"If you fast, and don't eat at all, for 12 or 14 or 16 hours, then your insulin is going to fall-- therefore, your body is going to switch over and naturally burn fat. So your body wants 2,000 calories a day, and your body has maybe 200,000 calories stored (as fat). So your metabolic rate doesn't fall, even without exercise. You just start to burn all those stored calories from fat.


"When we asked patients with Type 2 Diabetes to participate in fasting 24 hours, three times a week, they lost weight and got better. They even got off their meds. And it happened so fast.


"Typically people eat breakfast at 8 am and dinner at 6 pm and in that case, we are already fasting 14 hours a day without thinking about it. In the 70s they ate supper earlier. Even if you eat breakfast at 7 am and dinner at 7 pm then you're fasting at least 12 hours a day. This acknowledges that you're supposed to eat in a cycle. There is a certain number of hours in a day when you are supposed to be eating and a certain number of hours when you are supposed to be fasting.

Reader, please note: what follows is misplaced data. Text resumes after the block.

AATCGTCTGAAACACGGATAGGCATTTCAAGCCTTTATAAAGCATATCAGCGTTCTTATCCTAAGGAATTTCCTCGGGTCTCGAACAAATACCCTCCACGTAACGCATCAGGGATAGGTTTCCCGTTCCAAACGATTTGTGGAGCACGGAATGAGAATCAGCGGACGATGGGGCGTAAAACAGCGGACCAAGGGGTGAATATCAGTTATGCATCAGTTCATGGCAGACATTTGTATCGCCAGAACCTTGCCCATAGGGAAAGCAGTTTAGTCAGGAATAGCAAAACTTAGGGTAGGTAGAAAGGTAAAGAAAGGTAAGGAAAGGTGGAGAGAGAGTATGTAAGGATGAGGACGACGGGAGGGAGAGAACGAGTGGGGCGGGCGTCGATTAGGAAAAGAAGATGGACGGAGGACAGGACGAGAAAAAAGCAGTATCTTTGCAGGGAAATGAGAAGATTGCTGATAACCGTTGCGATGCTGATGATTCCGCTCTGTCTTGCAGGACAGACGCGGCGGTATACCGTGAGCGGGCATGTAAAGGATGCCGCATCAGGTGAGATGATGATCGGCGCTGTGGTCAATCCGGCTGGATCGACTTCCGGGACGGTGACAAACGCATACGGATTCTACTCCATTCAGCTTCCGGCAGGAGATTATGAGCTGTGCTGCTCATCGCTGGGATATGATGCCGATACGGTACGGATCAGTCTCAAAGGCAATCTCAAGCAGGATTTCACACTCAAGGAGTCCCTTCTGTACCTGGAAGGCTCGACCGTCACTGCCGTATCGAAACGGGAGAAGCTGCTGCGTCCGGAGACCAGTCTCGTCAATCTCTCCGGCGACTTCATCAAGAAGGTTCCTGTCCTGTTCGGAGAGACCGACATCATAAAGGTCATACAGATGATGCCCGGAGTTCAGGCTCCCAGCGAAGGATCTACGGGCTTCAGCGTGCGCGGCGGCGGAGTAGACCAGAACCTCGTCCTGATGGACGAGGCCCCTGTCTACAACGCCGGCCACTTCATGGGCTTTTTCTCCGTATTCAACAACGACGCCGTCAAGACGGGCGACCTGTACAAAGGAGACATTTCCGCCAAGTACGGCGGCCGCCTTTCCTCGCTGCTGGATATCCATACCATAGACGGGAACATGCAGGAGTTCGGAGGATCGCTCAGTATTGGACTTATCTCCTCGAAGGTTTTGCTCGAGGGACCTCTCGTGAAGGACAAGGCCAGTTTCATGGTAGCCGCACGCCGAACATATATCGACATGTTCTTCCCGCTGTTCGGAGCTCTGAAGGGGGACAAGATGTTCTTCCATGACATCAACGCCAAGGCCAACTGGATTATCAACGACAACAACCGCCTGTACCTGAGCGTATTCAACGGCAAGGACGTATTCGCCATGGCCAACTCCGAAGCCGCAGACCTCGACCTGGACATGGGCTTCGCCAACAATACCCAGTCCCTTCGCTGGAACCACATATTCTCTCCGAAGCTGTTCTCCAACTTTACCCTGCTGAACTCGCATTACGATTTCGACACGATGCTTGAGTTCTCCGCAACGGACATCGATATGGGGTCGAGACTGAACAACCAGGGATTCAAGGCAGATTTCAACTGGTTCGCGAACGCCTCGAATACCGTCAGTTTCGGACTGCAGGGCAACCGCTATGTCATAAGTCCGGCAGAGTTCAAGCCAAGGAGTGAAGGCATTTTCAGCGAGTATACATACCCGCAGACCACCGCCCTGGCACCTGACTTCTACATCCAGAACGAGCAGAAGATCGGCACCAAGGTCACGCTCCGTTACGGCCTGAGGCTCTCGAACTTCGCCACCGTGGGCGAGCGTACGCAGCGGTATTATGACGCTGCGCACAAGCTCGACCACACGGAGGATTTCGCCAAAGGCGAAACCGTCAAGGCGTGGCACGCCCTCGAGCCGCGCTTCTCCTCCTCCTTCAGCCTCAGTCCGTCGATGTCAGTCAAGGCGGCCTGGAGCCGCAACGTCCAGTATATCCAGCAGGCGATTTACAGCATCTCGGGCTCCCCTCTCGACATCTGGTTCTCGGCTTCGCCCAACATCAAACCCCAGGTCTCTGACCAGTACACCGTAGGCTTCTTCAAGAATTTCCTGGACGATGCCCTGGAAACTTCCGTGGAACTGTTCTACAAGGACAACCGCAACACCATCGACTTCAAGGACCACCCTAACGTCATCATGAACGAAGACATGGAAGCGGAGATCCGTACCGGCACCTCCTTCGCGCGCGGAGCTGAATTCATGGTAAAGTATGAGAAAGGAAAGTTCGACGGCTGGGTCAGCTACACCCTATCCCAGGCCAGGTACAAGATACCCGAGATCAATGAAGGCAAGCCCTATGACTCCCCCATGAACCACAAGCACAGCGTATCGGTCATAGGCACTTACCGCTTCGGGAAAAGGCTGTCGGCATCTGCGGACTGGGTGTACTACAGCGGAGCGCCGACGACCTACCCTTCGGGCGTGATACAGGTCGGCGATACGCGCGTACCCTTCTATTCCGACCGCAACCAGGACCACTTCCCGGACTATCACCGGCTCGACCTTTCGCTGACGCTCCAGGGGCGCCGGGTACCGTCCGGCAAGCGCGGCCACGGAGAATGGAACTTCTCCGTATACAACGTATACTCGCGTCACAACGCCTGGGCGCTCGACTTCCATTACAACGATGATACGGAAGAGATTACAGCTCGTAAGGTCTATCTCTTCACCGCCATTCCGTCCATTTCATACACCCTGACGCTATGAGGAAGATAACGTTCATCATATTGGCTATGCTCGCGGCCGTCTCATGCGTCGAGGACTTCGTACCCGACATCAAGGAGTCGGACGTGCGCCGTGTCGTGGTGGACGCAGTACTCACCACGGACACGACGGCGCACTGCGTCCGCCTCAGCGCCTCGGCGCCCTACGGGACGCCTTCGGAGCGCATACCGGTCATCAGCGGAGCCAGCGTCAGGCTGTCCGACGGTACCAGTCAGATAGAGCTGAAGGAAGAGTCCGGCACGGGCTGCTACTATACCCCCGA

"If you throw your body out of balance and eat from the minute you get up until the minute you get in bed, then you're only fasting for 8 hours